In the area of real estate development, Gary has assisted developers in obtaining land use approvals, plat approvals and permits for various developments from a number of jurisdictions in Central Florida, including planned developments (PD’s) and Developments of Regional Impact (DRI’s). He has drafted and negotiated complex land use documents, including development agreements, cost-sharing agreements, declarations of covenants, conditions, restrictions and easements. He also has experience in mall and shopping center developments, including outparcels, and has assisted developers with the selection, formation and operation of business entities, including commercial and residential property owners associations. He has extensive experience with the formation and operation of both commercial and residential condominiums as well.

In addition, Gary has established somewhat of a boutique practice by acting as local counsel to help out-of-state lenders, investors and law firms navigate the complexities of Florida real estate law. He is frequently engaged by large national and international law firms needing assistance on a variety of issues for their clients doing business in Florida. Gary regularly provides advice on Florida law and custom pertaining to purchase and sale contracts as well as loan documents, addresses local due diligence issues, answers questions involving titles, surveys and title insurance, and provides Florida legal opinions.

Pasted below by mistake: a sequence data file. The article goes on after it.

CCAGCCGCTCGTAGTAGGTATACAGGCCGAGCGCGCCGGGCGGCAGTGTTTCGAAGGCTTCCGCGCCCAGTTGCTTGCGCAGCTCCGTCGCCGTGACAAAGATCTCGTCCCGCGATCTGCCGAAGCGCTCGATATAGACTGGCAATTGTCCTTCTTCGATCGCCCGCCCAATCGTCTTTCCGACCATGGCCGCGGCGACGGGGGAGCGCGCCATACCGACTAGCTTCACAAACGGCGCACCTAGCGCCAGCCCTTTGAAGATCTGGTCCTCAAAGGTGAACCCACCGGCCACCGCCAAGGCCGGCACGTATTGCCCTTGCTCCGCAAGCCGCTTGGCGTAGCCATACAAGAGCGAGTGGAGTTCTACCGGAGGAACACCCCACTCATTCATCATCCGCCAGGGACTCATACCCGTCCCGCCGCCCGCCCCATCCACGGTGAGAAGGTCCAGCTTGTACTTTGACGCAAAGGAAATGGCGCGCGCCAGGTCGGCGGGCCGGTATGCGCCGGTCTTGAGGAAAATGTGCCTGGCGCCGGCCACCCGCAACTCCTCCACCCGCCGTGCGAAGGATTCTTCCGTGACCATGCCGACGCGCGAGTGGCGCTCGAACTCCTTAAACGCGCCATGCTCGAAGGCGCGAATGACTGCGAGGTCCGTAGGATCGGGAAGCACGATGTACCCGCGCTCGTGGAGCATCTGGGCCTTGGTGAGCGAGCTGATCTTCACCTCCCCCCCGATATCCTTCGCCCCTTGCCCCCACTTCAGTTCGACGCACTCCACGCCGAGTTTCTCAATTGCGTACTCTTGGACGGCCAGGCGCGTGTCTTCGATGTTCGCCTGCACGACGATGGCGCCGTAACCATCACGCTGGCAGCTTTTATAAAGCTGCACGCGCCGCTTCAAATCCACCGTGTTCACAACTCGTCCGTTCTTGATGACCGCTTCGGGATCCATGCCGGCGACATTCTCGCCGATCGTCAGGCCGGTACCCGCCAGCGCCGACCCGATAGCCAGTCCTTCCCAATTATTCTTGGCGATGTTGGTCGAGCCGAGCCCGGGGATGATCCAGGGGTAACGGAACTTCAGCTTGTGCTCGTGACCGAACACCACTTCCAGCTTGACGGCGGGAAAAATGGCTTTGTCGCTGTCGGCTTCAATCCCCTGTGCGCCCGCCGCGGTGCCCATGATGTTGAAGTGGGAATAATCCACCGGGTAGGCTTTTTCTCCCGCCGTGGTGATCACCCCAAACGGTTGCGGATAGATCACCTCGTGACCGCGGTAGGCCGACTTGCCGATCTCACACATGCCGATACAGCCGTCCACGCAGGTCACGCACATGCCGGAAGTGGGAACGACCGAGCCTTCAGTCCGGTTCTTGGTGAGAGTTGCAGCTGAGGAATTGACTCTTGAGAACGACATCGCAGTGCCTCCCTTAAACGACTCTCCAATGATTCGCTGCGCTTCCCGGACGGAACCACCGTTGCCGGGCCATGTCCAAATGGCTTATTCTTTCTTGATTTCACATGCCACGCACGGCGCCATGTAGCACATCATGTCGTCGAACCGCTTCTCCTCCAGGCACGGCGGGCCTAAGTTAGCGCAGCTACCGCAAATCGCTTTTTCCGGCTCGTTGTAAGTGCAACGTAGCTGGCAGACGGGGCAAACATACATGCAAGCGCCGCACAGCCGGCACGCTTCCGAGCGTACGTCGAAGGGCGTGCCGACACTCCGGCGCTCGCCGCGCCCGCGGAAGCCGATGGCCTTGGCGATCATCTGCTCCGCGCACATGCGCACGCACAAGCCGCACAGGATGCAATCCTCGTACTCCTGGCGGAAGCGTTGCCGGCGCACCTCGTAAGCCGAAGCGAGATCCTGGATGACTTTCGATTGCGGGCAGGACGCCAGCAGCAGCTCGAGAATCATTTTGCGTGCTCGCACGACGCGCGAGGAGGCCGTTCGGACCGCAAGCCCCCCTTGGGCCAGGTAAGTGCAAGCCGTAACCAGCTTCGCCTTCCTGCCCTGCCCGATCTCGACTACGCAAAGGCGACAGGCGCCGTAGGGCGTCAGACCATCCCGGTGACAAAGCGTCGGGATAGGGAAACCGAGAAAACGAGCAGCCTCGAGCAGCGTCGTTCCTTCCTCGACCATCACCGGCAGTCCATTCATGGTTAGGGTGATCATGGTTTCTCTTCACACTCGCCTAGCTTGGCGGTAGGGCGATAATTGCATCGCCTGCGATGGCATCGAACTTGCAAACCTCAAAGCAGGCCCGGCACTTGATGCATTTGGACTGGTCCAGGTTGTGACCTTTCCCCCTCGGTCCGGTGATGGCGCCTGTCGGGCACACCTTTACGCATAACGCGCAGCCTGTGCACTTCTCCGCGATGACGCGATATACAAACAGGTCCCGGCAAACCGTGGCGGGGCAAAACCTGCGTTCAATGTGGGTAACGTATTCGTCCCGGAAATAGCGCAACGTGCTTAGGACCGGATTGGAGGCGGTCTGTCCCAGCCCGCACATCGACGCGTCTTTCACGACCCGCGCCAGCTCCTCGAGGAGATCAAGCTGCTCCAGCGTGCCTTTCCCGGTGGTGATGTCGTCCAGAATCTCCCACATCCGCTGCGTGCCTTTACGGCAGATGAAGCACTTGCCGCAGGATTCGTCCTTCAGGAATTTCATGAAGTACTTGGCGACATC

Not just another real estate lawyer, before pursuing his career in law Gary served as a U.S. Naval officer on active duty for 4 years in the Mediterranean Sea, first with a patrol gunboat squadron in Italy and then at a communications station in Greece. During this period he traveled extensively throughout Europe, the Middle East and North Africa. He believes his military experience is the source of the practical approach he has developed to problem solving.

Gary also took the initiative, after a homeowner in his own neighborhood was mauled by a Florida black bear in 2013, of researching what his homeowners’ association could do to limit the likelihood of future attacks. In the process, he became an expert in the subject of “bear-wise” communities and drafted a policy that his own homeowners’ association adopted, thereby becoming the first residential community to be officially recognized as bear-wise by the Florida Fish and Wildlife Conservation Commission (FWC). He has since written and spoken extensively on this subject, serves on the FWC’s Central Bear Management Unit Stakeholder Group, and has become a resource for FWC to educate other communities on the importance of bear-wise practices in areas of Florida containing black bear habitat.

Gary focuses on finding pragmatic solutions to complex problems, recognizing that clients want sensible and realistic advice in a timely manner so they can go about their business.

Chambers USA (2015)* reports that Gary has substantial experience acting as lender’s counsel and is acclaimed by market sources as an “extremely responsive, very practical and reasonable” practitioner.


*We make no guarantees or promises that the reader will realize the same or similar results